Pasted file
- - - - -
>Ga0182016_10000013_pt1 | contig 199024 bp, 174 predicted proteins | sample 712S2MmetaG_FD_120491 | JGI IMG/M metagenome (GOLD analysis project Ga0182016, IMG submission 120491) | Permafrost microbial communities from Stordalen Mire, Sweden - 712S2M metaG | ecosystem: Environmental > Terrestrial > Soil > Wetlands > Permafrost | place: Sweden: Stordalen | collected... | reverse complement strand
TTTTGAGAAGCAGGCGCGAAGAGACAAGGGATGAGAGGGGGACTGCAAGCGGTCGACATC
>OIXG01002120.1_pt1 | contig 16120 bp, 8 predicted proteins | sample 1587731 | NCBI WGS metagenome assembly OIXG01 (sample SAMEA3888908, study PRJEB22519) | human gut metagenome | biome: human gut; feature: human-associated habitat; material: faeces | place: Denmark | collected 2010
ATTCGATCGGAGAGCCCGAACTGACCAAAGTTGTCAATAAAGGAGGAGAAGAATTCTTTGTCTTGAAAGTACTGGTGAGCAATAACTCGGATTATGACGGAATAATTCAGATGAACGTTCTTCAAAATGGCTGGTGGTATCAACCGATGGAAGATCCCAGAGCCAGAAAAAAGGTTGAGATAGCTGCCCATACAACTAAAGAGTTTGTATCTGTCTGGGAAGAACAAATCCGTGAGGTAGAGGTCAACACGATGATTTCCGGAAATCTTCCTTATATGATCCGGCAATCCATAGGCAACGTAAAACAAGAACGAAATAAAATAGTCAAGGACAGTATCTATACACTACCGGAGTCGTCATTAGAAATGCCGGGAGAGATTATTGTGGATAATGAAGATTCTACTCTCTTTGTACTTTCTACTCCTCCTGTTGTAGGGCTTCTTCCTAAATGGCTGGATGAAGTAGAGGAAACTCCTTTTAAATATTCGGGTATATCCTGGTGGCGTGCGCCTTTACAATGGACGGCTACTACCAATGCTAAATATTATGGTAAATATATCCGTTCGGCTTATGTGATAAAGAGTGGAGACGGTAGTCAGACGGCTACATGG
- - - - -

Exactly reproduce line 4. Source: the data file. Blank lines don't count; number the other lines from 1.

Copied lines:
ATTCGATCGGAGAGCCCGAACTGACCAAAGTTGTCAATAAAGGAGGAGAAGAATTCTTTGTCTTGAAAGTACTGGTGAGCAATAACTCGGATTATGACGGAATAATTCAGATGAACGTTCTTCAAAATGGCTGGTGGTATCAACCGATGGAAGATCCCAGAGCCAGAAAAAAGGTTGAGATAGCTGCCCATACAACTAAAGAGTTTGTATCTGTCTGGGAAGAACAAATCCGTGAGGTAGAGGTCAACACGATGATTTCCGGAAATCTTCCTTATATGATCCGGCAATCCATAGGCAACGTAAAACAAGAACGAAATAAAATAGTCAAGGACAGTATCTATACACTACCGGAGTCGTCATTAGAAATGCCGGGAGAGATTATTGTGGATAATGAAGATTCTACTCTCTTTGTACTTTCTACTCCTCCTGTTGTAGGGCTTCTTCCTAAATGGCTGGATGAAGTAGAGGAAACTCCTTTTAAATATTCGGGTATATCCTGGTGGCGTGCGCCTTTACAATGGACGGCTACTACCAATGCTAAATATTATGGTAAATATATCCGTTCGGCTTATGTGATAAAGAGTGGAGACGGTAGTCAGACGGCTACATGG